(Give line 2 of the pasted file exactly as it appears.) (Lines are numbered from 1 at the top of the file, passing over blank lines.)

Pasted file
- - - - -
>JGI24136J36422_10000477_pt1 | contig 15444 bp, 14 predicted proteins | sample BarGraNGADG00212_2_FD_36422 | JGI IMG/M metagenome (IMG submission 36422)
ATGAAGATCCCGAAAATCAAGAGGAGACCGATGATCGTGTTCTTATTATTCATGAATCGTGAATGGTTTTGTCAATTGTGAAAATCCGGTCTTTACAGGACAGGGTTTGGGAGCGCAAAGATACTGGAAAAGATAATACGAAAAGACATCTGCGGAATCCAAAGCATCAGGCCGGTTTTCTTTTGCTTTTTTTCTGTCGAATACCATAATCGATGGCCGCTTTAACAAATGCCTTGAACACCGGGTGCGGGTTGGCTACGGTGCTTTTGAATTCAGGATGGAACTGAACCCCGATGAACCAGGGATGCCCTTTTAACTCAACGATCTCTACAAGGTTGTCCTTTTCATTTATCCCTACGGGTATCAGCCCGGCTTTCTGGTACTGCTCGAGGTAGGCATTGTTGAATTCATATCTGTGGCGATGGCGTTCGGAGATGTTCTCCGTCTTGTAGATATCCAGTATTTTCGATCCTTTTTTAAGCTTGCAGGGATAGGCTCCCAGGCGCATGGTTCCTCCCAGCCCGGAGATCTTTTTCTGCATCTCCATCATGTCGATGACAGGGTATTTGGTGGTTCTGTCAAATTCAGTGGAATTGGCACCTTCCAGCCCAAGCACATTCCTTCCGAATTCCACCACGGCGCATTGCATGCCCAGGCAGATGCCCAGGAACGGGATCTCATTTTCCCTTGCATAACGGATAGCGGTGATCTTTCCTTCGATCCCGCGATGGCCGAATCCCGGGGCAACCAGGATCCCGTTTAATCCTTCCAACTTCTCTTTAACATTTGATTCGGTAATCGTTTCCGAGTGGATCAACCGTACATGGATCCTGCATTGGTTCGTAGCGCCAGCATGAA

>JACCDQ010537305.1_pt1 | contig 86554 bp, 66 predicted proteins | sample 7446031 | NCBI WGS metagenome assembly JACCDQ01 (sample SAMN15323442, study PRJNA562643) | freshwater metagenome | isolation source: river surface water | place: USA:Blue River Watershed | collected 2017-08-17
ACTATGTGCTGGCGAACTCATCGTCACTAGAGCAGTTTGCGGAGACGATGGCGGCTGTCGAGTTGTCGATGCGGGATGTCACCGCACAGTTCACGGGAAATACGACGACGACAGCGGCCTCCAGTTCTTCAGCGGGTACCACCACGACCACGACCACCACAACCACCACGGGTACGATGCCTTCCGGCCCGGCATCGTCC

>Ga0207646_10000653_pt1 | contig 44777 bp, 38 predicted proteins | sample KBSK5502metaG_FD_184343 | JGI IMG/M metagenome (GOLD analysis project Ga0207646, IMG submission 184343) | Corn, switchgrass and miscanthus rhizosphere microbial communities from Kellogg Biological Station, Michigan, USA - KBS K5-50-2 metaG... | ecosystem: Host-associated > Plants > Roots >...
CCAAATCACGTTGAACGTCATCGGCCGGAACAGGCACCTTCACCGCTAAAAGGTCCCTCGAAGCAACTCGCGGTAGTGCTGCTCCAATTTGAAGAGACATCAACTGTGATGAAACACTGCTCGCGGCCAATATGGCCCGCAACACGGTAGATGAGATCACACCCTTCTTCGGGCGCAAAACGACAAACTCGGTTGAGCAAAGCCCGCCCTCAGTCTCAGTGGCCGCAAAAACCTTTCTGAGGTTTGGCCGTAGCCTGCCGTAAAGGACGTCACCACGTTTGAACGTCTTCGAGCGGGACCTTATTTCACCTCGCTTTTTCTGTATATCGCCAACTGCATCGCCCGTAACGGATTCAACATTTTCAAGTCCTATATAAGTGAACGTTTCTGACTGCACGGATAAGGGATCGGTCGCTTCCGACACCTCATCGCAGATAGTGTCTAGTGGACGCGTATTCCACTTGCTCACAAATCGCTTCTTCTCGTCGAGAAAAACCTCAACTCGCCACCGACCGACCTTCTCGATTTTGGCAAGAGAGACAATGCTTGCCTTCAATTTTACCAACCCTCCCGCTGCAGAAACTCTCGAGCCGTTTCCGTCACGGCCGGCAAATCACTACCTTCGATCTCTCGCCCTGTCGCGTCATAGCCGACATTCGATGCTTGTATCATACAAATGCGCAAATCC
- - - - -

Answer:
ATGAAGATCCCGAAAATCAAGAGGAGACCGATGATCGTGTTCTTATTATTCATGAATCGTGAATGGTTTTGTCAATTGTGAAAATCCGGTCTTTACAGGACAGGGTTTGGGAGCGCAAAGATACTGGAAAAGATAATACGAAAAGACATCTGCGGAATCCAAAGCATCAGGCCGGTTTTCTTTTGCTTTTTTTCTGTCGAATACCATAATCGATGGCCGCTTTAACAAATGCCTTGAACACCGGGTGCGGGTTGGCTACGGTGCTTTTGAATTCAGGATGGAACTGAACCCCGATGAACCAGGGATGCCCTTTTAACTCAACGATCTCTACAAGGTTGTCCTTTTCATTTATCCCTACGGGTATCAGCCCGGCTTTCTGGTACTGCTCGAGGTAGGCATTGTTGAATTCATATCTGTGGCGATGGCGTTCGGAGATGTTCTCCGTCTTGTAGATATCCAGTATTTTCGATCCTTTTTTAAGCTTGCAGGGATAGGCTCCCAGGCGCATGGTTCCTCCCAGCCCGGAGATCTTTTTCTGCATCTCCATCATGTCGATGACAGGGTATTTGGTGGTTCTGTCAAATTCAGTGGAATTGGCACCTTCCAGCCCAAGCACATTCCTTCCGAATTCCACCACGGCGCATTGCATGCCCAGGCAGATGCCCAGGAACGGGATCTCATTTTCCCTTGCATAACGGATAGCGGTGATCTTTCCTTCGATCCCGCGATGGCCGAATCCCGGGGCAACCAGGATCCCGTTTAATCCTTCCAACTTCTCTTTAACATTTGATTCGGTAATCGTTTCCGAGTGGATCAACCGTACATGGATCCTGCATTGGTTCGTAGCGCCAGCATGAA